ancillary jurisdiction to determinate the dispute between the housing authority and the bonding
[T]he Authority’s claims against the Bank presented a congeries of issues
completely unrelated to the breach of contract issues that were the subject matter
of the original action and which were before the court on grounds of diversity.
Where a party asserts what really are two sets of distinct claims, there must be
grounds for federal jurisdiction with respect to each.
In order for the district court to have considered the Authority’s claims on the
basis of ancillary jurisdiction, there must have been at least a common nexus of
fact – a transactional relationship – between the claims predicated on federal
jurisdiction and the claims to be piggy-backed into the federal court. . . . Even at
the farthest reaches of ancillary jurisdiction, we have not allowed district courts to
consider claims so distinct as here from the underlying basis for federal
Id. at 504-05.
The issues raised by GMI’s motion are entirely separate from any of the RICO claims
that were the subject of this Court’s judgment. GMI wants to litigate corporate ownership and
control over one of the judgment creditors, Washington Greene, in a way that has nothing to do
with Klein’s liability for RICO violations. It is effectively alleging that Gutman, one of
Washington Greene’s partners (or managers, or someone with another agency role that GMI has
not told me), is breaching his fiduciary duty to Washington Greene and/or GMI by timing his
execution of the judgment to protect himself at the expense of the Washington Greene and/or
I have no familiarity with the background facts and issues raised in GMI’s motion
because, given Gutman’s previously undisputed ownership interest in Washington Greene, none
of these issues has been raised before. What GMI is asking me to do is entertain a whole new
lawsuit between it and Gutman to adjudicate their rights inter se. That is not “supplemental” or
“ancillary” to my federal jurisdiction to adjudicate the RICO claims. At most, it is
“supplemental” or “ancillary” to my supplemental jurisdiction to enforce the judgment. Yet the
Second Circuit’s use of the term “piggy-backed” in Manway means that jurisdiction cannot be
stacked upon jurisdiction that is already ancillary. Supplemental jurisdiction extends only one
The form of GMI’s motion says a lot about its disconnectedness to this action. Typically,
a party seeking intervention will submit a proposed pleading that shows itself on the same side of
the caption as the party or parties to which it is not adverse, i.e., as either “plaintiff-intervenor”
or as “defendant-intervenor.” See e.g. Lehman Bros. Holdings, Inc. v. United States, No. 10 Civ.
6200, 2015 WL 2359256 (S.D.N.Y. May 8, 2015) (caption lists “Lehman Brothers Holdings,
Inc., Plaintiff, and Official Committee of Unsecured Creditors of Lehman Brothers Holdings,
Inc., et al., Plaintiff-Intervenor, v. United States of America, Defendant); Continental Cas. Co. v.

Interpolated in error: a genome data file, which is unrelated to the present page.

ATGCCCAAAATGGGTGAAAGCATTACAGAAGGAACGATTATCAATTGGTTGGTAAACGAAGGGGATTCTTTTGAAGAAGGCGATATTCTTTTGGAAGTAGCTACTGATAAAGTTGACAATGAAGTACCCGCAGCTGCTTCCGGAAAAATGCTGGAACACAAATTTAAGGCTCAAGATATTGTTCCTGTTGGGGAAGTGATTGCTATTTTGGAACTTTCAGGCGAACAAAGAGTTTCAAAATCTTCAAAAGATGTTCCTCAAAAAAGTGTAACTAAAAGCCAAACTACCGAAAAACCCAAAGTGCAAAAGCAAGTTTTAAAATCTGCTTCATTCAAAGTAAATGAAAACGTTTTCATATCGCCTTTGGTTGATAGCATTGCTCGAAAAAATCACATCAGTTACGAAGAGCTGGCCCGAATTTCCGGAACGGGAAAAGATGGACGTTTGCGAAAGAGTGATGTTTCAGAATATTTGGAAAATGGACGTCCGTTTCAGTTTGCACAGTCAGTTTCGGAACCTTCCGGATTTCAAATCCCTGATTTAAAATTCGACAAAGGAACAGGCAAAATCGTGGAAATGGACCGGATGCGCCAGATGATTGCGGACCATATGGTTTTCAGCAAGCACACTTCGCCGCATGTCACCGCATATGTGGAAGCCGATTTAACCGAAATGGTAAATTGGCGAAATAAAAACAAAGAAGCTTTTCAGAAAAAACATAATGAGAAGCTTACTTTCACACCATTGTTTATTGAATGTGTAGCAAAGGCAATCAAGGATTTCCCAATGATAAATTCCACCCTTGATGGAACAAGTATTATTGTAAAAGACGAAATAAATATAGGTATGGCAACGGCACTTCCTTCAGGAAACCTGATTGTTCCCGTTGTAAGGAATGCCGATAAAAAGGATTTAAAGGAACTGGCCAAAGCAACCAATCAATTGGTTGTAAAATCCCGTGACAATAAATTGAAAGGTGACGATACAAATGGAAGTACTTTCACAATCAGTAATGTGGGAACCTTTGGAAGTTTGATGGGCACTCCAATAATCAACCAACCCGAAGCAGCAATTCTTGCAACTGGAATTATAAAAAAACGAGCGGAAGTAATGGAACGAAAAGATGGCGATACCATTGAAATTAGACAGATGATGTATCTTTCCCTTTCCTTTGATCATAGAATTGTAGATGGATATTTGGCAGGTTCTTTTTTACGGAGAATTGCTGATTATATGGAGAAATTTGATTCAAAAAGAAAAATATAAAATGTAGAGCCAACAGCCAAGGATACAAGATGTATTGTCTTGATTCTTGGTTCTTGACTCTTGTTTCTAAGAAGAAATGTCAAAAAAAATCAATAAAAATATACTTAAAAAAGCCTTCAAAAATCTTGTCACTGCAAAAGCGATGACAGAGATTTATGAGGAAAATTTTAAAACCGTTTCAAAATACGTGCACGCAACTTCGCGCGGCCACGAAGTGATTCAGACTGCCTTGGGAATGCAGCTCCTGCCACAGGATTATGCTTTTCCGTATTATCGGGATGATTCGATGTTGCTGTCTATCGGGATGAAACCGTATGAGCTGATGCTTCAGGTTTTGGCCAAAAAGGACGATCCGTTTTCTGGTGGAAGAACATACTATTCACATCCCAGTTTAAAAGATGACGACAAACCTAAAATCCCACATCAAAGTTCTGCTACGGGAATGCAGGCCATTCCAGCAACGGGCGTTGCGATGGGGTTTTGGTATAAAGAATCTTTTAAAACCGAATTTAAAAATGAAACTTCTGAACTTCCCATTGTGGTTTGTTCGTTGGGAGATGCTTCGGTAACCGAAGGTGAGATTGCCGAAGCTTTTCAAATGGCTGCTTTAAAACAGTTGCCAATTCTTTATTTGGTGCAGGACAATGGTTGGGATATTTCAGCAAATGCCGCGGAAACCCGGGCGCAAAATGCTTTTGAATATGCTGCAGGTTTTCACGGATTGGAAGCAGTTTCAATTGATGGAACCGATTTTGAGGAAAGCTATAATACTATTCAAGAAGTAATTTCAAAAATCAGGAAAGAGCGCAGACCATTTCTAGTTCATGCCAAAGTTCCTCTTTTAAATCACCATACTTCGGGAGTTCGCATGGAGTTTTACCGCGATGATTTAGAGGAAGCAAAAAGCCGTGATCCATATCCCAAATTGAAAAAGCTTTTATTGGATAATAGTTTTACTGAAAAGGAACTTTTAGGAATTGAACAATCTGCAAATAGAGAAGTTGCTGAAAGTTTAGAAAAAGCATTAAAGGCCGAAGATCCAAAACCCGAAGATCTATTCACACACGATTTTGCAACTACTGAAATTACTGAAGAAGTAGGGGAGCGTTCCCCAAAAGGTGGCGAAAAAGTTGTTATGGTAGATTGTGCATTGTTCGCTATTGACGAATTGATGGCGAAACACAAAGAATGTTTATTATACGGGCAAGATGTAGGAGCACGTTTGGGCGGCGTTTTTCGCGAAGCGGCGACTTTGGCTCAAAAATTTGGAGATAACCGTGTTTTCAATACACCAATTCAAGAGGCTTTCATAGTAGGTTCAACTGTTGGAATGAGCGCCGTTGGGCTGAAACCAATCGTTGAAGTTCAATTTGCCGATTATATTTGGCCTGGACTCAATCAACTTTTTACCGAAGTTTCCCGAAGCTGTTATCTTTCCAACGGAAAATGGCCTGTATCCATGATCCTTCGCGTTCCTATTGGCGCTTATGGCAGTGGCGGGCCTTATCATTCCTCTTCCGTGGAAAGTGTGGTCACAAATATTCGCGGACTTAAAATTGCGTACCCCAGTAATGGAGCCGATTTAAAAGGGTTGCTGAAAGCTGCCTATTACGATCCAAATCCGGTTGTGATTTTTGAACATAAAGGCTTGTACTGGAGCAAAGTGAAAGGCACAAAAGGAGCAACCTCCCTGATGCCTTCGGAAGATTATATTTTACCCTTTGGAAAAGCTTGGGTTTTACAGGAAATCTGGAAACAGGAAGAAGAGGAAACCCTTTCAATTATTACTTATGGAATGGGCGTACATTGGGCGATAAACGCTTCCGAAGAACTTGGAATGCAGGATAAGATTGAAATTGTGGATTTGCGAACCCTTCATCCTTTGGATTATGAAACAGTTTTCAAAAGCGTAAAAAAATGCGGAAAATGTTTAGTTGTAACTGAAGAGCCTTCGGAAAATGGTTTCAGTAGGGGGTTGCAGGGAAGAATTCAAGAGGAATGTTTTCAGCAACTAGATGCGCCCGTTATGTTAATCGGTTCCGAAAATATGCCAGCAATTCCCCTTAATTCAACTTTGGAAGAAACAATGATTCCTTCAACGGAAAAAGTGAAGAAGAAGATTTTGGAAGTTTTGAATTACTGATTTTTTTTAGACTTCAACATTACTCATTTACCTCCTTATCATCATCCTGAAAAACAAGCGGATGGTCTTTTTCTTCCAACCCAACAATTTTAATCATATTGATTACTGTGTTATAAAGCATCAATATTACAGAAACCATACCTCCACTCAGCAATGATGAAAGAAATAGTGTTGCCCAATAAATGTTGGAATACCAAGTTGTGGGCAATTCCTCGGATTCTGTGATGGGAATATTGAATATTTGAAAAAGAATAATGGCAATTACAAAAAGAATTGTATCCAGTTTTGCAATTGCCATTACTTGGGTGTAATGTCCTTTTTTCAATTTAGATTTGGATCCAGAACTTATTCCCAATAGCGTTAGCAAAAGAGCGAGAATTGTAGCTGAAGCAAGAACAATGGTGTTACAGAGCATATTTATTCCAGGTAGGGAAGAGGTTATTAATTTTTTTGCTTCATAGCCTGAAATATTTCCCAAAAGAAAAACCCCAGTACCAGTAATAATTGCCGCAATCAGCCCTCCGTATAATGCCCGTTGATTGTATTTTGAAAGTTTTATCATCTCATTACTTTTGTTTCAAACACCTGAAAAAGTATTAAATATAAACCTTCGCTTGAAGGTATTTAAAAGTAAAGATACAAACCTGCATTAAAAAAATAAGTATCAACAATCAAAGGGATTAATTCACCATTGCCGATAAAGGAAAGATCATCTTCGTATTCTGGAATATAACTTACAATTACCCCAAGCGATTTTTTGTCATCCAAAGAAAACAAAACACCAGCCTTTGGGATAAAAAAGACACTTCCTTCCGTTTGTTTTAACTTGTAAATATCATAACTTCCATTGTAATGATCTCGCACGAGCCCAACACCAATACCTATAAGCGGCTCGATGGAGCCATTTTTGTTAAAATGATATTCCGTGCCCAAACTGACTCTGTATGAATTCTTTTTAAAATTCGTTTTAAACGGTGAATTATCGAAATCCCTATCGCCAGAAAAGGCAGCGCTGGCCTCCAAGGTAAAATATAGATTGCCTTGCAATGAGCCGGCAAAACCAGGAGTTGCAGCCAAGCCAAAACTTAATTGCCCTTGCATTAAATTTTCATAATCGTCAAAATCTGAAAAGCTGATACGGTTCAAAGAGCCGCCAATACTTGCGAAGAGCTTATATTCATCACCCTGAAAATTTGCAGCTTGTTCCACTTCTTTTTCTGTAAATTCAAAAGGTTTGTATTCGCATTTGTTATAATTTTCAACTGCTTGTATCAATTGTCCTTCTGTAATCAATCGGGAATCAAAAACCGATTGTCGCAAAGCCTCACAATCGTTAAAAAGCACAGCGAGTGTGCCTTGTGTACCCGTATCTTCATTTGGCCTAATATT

Marshall Granger & Co., LLP, 6 F. Supp. 3d 380 (S.D.N.Y. March 20, 2014) (caption lists
“Continental Casualty Company, Plaintiff, v. Marshall Granger & Company, LLP, and Laurence
Brown, Defendants, and Joseph J. Broughton, Jr. and Northstar Investment Group, Ltd.,
Defendants-Intervenors”). In the instant case, neither GMI’s motion nor, more significantly, its
proposed complaint give any clue as to which side of the caption it wishes to be on. I suppose
the fact it refers to its proposed pleading as a “complaint” indicates a desire to be aligned as a
plaintiff-intervenor against Klein. But the substance of its pleading makes it clear that it is
seeking relief against Gutman, not Klein, so perhaps, whatever its proposed pleading should be
(answer in intervention?; counterclaim in intervention?; opposition to motion?), it should not be
a complaint. This is not merely a technical observation (although it is that); it also reflects the
fact that GMI’s new claims just do not fit comfortably anywhere in this case.
The Second Circuit’s decision in Manway is also notable in that it did not reverse the
district court for abuse of discretion in exercising ancillary jurisdiction, even though it had been
established since before United Mineworkers v. Gibbs, 383 U.S. 715, 726, 86 S.Ct. 1130, 1139
(1966), that “pendent jurisdiction is a doctrine of discretion, not of plaintiff's right,” which “need
not be exercised in every case in which it is found to exist.” Rather, it reversed for lack of
subject matter jurisdiction. This suggests that whatever the line is between the non-existence of
supplemental jurisdiction and the abuse of discretion for invoking it in the pre-judgment context,
the grant of supplemental jurisdiction post-judgment may be narrower. That would be consistent
with the more limited focus of ancillary federal jurisdiction in the post-judgment context, which
is simply to see that the judgments of the court are effectuated, not that all related claims
between the parties are finally determined in one proceeding.
This, in turn, leads me to an alternative ground for denying GMI’s motion. Even if I had
supplemental jurisdiction, I would decline to exercise it as a matter of discretion. Section 1367
of Title 28 essentially codifies the Gibbs standard of discretion. It requires the Court to find that